The Trump Administration is committed to promoting an international environment that supports AI R&D and opens markets for American AI industries while also ensuring that the technology is developed in a manner consistent with our Nation’s values and interests. The United States supports international AI collaborations and partnerships that are grounded in evidence-based approaches, analytical research, and multi-stakeholder engagements that bring different perspectives together.
In the words of Michael Kratsios - Chief Technology Officer of the United States - the US seeks "AI that reflects American values", in a world where "We don’t have to decide between freedom and technology."
Across the pond, this theme is echoed with the European Commission pledging to develop an "appropriate" ethical and legal framework for AI development that balances innovation with the individual rights of EU citizens.
With the General Data Protection Regulation, we [the EU] set the pattern for the world. We have to do the same with artificial intelligence. Because in Europe we start with the human being. It is not about damming up the flow of data. It is about making rules that define how to handle data responsibly. For us, the protection of a person's digital identity is the overriding priority.
With the European Commission expected to launch its AI regulatory guide in February 2020, EU standards will soon be clear.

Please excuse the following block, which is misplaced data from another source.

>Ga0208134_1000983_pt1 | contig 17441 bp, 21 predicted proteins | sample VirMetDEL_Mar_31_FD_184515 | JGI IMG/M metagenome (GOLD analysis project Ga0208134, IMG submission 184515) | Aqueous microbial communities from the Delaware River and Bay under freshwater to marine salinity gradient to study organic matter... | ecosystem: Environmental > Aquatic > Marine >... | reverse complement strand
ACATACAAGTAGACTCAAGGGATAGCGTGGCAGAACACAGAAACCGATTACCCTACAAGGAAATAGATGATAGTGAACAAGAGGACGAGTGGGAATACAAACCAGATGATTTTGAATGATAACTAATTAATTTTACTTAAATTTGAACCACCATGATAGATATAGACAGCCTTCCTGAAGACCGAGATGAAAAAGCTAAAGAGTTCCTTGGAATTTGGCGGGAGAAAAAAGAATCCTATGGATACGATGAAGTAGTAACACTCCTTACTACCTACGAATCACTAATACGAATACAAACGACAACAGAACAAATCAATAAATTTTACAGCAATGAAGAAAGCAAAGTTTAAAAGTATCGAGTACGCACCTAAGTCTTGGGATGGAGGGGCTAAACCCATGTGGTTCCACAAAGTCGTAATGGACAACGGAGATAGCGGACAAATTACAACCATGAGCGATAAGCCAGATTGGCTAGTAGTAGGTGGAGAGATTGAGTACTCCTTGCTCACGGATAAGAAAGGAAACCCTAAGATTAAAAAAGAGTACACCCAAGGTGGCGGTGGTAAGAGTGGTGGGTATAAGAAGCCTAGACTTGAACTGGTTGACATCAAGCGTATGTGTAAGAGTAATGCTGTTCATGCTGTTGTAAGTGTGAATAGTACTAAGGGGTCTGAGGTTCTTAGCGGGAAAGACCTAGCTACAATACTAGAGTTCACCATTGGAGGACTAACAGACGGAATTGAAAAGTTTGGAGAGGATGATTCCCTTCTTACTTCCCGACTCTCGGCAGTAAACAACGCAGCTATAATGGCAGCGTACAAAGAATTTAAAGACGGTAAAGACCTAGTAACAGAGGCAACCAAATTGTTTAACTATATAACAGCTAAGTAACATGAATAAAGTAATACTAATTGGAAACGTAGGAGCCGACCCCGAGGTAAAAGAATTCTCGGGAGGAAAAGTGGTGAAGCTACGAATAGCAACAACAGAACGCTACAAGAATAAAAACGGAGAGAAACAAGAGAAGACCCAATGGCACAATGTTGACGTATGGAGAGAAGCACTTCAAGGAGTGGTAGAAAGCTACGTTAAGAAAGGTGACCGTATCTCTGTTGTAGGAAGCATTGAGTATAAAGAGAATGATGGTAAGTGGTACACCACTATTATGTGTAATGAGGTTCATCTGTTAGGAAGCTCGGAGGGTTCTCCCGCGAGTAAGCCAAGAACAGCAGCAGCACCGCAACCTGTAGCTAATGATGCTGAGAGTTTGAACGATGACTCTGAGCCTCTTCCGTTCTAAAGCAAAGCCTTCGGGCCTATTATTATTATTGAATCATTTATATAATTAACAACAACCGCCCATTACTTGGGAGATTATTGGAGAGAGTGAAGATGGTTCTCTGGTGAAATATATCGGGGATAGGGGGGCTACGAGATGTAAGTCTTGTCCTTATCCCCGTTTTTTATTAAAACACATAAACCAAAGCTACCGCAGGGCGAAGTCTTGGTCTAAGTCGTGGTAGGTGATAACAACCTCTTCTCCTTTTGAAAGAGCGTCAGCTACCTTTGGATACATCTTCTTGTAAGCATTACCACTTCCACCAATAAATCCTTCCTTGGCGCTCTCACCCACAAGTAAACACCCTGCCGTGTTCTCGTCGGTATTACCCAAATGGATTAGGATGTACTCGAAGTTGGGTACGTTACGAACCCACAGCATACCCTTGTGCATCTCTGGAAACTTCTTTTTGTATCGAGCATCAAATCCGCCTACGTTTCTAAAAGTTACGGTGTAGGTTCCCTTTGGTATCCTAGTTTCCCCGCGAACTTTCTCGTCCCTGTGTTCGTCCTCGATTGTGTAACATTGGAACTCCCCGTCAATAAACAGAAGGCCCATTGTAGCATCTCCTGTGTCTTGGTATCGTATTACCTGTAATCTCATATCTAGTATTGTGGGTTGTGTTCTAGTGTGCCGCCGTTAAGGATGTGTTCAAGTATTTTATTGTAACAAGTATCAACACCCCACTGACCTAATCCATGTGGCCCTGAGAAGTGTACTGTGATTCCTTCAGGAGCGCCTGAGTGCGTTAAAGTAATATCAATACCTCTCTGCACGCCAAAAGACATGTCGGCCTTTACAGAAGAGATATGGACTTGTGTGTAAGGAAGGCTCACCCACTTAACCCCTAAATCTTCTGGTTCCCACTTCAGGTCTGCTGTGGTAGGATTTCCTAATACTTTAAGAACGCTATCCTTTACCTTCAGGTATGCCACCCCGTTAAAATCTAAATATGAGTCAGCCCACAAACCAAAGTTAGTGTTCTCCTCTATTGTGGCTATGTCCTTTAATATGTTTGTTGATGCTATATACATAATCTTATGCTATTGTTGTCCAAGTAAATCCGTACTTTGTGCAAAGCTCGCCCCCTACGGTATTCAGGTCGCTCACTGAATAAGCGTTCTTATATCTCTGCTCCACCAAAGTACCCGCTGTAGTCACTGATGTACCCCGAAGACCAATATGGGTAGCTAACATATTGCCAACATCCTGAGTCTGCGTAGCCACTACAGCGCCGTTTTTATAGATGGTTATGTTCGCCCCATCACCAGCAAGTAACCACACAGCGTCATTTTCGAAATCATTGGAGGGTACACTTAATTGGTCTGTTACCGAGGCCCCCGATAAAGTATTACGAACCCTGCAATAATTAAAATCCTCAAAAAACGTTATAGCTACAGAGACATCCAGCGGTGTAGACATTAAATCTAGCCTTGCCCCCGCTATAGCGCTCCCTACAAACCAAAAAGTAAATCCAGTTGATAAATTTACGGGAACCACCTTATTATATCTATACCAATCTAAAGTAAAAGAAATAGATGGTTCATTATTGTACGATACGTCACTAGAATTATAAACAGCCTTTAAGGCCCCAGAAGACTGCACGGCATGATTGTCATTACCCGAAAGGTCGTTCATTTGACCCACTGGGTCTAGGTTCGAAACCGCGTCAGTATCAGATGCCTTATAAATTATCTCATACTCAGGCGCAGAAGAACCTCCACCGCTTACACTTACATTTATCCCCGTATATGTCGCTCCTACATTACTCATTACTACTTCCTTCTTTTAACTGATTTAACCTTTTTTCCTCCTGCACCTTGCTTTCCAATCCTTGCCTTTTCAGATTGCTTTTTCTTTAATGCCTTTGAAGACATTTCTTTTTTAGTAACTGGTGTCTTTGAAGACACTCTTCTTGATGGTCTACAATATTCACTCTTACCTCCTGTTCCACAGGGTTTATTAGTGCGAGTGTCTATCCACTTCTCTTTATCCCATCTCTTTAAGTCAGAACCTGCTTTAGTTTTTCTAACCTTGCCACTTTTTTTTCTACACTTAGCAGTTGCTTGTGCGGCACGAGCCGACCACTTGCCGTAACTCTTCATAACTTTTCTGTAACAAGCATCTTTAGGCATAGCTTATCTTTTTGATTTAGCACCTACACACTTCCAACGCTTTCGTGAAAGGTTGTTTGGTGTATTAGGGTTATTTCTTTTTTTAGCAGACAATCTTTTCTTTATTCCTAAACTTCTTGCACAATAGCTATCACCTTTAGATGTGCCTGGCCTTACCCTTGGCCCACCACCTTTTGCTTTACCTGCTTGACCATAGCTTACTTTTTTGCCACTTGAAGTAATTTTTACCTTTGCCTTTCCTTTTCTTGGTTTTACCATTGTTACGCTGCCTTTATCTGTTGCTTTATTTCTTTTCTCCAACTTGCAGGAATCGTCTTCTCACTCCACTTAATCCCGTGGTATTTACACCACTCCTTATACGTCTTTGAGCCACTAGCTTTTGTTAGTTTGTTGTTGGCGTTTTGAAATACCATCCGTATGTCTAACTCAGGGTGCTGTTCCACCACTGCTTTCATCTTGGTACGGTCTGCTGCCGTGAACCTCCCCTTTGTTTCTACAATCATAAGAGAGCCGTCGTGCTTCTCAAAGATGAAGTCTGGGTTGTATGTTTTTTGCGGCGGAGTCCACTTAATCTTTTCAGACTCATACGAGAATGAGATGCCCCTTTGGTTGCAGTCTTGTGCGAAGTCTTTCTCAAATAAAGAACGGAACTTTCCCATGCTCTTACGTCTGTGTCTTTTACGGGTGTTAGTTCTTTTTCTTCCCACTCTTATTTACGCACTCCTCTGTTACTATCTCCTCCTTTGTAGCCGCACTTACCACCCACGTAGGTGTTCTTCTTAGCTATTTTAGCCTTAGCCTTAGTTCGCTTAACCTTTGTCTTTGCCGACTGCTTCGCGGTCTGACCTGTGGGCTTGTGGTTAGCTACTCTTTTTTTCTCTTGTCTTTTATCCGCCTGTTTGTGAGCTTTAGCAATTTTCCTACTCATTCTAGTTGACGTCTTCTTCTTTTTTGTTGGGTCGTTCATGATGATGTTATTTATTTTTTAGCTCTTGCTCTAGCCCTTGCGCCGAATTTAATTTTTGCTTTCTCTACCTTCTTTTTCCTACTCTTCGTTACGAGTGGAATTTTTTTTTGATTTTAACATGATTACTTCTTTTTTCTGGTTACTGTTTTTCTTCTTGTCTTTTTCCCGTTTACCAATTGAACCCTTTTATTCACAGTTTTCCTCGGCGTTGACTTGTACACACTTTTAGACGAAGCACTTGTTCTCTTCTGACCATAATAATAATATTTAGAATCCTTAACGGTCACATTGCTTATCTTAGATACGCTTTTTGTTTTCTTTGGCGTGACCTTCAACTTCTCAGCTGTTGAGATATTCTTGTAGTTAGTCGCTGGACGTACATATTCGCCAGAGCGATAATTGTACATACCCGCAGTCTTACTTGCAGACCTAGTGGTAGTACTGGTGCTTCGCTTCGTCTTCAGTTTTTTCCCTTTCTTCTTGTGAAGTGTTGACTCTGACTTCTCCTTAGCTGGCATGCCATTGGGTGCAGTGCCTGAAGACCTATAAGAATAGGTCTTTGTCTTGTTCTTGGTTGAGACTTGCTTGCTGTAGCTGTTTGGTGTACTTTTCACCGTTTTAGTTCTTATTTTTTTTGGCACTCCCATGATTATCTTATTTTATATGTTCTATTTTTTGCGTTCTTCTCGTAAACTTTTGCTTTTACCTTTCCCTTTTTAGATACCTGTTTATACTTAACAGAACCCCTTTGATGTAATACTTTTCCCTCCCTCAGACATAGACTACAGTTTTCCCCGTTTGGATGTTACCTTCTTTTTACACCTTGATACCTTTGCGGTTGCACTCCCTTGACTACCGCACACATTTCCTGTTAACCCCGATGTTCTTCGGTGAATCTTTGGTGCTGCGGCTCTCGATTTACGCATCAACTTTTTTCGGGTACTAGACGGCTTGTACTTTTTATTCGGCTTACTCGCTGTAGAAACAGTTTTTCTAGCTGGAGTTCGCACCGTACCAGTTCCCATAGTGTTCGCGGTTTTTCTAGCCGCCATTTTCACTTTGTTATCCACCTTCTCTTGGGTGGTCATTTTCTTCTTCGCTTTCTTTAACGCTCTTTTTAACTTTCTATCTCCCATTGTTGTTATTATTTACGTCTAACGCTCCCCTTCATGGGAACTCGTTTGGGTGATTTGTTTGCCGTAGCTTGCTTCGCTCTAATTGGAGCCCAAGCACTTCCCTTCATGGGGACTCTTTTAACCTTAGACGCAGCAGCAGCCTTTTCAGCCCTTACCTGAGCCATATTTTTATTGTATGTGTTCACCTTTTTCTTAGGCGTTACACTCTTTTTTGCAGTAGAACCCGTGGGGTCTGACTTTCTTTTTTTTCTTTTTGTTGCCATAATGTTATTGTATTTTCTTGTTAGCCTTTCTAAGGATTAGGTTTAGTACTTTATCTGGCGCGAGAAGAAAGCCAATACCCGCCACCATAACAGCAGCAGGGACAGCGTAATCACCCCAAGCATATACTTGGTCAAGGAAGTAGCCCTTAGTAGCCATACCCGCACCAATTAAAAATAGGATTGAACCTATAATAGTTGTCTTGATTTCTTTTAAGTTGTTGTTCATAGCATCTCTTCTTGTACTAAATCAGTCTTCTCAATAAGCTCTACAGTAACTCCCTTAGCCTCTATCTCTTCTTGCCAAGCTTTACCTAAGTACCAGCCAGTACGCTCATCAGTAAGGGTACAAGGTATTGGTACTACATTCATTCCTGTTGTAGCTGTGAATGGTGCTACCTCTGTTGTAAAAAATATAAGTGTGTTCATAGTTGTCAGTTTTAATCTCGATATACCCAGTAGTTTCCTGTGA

In advance of this, however, Mr Kratsios has 'encouraged' the Commission to adopt America's 10 Principles as an EU policy framework.
In this, the US has sent a message - perhaps one of escalation dominance - where AI "technology is developed in a manner with our Nation's values and interests".
When it comes to AI, the US has broken cover in trying to shape the global order. For now at least, however, AI standards will remain national or supranational - not global.
Made in America, China, Europe or Japan - the narrative is multi-polar, the AI ante definitely upped.
P.S. With the imminent Brexit withdrawal, which way will the UK jump?
The US or EU model? The Chinese model, perhaps linked to the UK Huawei 5G decision? Or a mix-and-match of different international standards?